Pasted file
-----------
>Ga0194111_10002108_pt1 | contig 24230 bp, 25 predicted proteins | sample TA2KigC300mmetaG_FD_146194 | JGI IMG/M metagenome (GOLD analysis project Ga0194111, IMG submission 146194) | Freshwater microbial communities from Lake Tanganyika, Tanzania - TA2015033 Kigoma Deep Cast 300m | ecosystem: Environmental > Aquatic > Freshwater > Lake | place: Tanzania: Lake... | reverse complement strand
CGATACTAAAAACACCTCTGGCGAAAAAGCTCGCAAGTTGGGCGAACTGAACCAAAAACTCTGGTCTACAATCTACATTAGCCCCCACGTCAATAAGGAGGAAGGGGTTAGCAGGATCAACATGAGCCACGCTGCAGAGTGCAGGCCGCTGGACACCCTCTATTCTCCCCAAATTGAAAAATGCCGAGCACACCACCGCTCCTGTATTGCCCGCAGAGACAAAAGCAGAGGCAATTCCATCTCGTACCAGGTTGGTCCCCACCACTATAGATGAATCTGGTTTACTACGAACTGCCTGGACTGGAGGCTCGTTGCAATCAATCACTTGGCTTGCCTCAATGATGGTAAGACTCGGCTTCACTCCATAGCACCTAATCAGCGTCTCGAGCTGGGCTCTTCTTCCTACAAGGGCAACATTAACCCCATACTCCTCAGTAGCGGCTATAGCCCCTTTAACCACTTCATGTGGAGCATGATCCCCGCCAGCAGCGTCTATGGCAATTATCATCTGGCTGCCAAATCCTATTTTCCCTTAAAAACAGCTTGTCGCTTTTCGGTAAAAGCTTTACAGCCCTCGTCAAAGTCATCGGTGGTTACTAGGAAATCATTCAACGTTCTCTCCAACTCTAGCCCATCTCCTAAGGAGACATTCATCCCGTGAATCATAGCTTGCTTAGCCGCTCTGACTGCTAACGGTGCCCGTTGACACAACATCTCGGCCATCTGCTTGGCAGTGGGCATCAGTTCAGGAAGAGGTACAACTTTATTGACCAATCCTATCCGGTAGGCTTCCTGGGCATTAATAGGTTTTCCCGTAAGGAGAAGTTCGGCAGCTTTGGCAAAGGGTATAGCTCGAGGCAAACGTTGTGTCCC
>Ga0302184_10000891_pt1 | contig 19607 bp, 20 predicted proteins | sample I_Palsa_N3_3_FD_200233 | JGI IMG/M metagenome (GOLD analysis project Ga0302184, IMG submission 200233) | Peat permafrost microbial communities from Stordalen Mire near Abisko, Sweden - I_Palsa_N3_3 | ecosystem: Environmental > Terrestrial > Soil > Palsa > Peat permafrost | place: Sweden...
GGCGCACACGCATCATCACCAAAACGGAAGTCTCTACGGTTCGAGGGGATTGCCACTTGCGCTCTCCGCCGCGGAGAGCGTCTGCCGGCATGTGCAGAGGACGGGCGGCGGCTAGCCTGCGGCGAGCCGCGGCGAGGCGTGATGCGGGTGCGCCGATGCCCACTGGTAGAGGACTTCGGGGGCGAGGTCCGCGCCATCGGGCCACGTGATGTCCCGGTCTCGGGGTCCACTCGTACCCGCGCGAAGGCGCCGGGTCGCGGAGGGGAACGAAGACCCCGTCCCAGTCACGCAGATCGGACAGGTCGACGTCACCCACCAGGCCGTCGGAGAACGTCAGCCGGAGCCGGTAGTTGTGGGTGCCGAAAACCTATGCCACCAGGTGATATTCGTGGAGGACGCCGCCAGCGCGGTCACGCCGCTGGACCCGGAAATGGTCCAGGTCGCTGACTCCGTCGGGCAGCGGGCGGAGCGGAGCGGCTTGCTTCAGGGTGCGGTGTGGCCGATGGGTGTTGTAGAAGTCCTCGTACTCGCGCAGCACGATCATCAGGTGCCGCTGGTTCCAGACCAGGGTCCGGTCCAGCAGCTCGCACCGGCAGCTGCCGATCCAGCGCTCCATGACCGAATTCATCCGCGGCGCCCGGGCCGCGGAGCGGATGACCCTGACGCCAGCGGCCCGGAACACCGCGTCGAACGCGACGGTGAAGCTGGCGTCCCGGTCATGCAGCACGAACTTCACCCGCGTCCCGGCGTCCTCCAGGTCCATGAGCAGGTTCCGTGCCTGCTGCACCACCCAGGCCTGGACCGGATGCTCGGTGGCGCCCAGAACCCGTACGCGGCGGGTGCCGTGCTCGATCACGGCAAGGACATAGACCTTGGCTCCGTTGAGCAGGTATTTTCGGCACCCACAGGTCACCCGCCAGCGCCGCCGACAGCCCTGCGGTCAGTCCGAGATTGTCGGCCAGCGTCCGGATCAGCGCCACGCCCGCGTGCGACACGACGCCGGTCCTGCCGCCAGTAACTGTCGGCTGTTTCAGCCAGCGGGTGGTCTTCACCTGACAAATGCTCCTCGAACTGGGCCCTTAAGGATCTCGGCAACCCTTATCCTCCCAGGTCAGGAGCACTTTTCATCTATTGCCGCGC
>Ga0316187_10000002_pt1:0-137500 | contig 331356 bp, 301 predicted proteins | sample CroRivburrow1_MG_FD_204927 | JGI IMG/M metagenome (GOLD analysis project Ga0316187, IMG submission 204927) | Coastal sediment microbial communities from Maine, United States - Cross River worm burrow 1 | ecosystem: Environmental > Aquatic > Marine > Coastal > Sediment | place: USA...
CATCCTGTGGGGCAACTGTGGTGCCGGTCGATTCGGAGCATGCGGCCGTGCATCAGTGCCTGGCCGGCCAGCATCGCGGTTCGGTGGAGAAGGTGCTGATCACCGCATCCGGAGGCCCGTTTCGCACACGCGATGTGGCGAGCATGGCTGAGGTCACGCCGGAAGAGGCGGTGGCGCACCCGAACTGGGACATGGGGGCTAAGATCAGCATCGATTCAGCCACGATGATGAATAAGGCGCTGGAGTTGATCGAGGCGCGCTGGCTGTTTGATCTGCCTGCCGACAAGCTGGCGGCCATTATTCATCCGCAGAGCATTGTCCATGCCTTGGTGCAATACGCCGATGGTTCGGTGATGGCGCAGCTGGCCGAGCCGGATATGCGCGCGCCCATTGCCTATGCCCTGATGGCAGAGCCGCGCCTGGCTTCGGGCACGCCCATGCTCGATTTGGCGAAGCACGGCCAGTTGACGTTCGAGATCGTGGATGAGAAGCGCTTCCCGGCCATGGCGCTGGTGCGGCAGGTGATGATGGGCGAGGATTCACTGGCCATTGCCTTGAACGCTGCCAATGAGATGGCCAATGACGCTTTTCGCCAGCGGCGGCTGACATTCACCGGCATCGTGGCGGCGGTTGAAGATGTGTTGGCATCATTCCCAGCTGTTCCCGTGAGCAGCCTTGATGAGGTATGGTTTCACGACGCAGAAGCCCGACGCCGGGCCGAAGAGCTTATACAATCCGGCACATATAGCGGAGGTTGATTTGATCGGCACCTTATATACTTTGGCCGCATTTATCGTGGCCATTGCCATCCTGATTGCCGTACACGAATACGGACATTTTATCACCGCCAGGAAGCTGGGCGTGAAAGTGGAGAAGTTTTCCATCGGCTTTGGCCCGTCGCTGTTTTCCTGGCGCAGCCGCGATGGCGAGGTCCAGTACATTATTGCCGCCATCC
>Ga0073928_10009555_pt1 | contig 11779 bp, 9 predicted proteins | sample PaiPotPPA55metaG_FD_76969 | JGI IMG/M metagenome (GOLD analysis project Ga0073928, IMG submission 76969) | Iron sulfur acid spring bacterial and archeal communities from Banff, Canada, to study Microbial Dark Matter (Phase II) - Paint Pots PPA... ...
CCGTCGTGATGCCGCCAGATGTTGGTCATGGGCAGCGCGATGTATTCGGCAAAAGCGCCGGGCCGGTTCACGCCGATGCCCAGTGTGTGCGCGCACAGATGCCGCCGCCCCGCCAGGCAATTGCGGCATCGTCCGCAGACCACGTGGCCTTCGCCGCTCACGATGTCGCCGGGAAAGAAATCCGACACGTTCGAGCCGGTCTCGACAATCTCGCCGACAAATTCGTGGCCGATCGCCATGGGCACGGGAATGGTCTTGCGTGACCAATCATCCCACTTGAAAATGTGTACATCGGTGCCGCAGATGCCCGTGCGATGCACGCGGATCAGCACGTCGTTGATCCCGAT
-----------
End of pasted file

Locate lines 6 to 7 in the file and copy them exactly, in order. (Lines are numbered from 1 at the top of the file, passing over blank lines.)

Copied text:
CATCCTGTGGGGCAACTGTGGTGCCGGTCGATTCGGAGCATGCGGCCGTGCATCAGTGCCTGGCCGGCCAGCATCGCGGTTCGGTGGAGAAGGTGCTGATCACCGCATCCGGAGGCCCGTTTCGCACACGCGATGTGGCGAGCATGGCTGAGGTCACGCCGGAAGAGGCGGTGGCGCACCCGAACTGGGACATGGGGGCTAAGATCAGCATCGATTCAGCCACGATGATGAATAAGGCGCTGGAGTTGATCGAGGCGCGCTGGCTGTTTGATCTGCCTGCCGACAAGCTGGCGGCCATTATTCATCCGCAGAGCATTGTCCATGCCTTGGTGCAATACGCCGATGGTTCGGTGATGGCGCAGCTGGCCGAGCCGGATATGCGCGCGCCCATTGCCTATGCCCTGATGGCAGAGCCGCGCCTGGCTTCGGGCACGCCCATGCTCGATTTGGCGAAGCACGGCCAGTTGACGTTCGAGATCGTGGATGAGAAGCGCTTCCCGGCCATGGCGCTGGTGCGGCAGGTGATGATGGGCGAGGATTCACTGGCCATTGCCTTGAACGCTGCCAATGAGATGGCCAATGACGCTTTTCGCCAGCGGCGGCTGACATTCACCGGCATCGTGGCGGCGGTTGAAGATGTGTTGGCATCATTCCCAGCTGTTCCCGTGAGCAGCCTTGATGAGGTATGGTTTCACGACGCAGAAGCCCGACGCCGGGCCGAAGAGCTTATACAATCCGGCACATATAGCGGAGGTTGATTTGATCGGCACCTTATATACTTTGGCCGCATTTATCGTGGCCATTGCCATCCTGATTGCCGTACACGAATACGGACATTTTATCACCGCCAGGAAGCTGGGCGTGAAAGTGGAGAAGTTTTCCATCGGCTTTGGCCCGTCGCTGTTTTCCTGGCGCAGCCGCGATGGCGAGGTCCAGTACATTATTGCCGCCATCC
>Ga0073928_10009555_pt1 | contig 11779 bp, 9 predicted proteins | sample PaiPotPPA55metaG_FD_76969 | JGI IMG/M metagenome (GOLD analysis project Ga0073928, IMG submission 76969) | Iron sulfur acid spring bacterial and archeal communities from Banff, Canada, to study Microbial Dark Matter (Phase II) - Paint Pots PPA... ...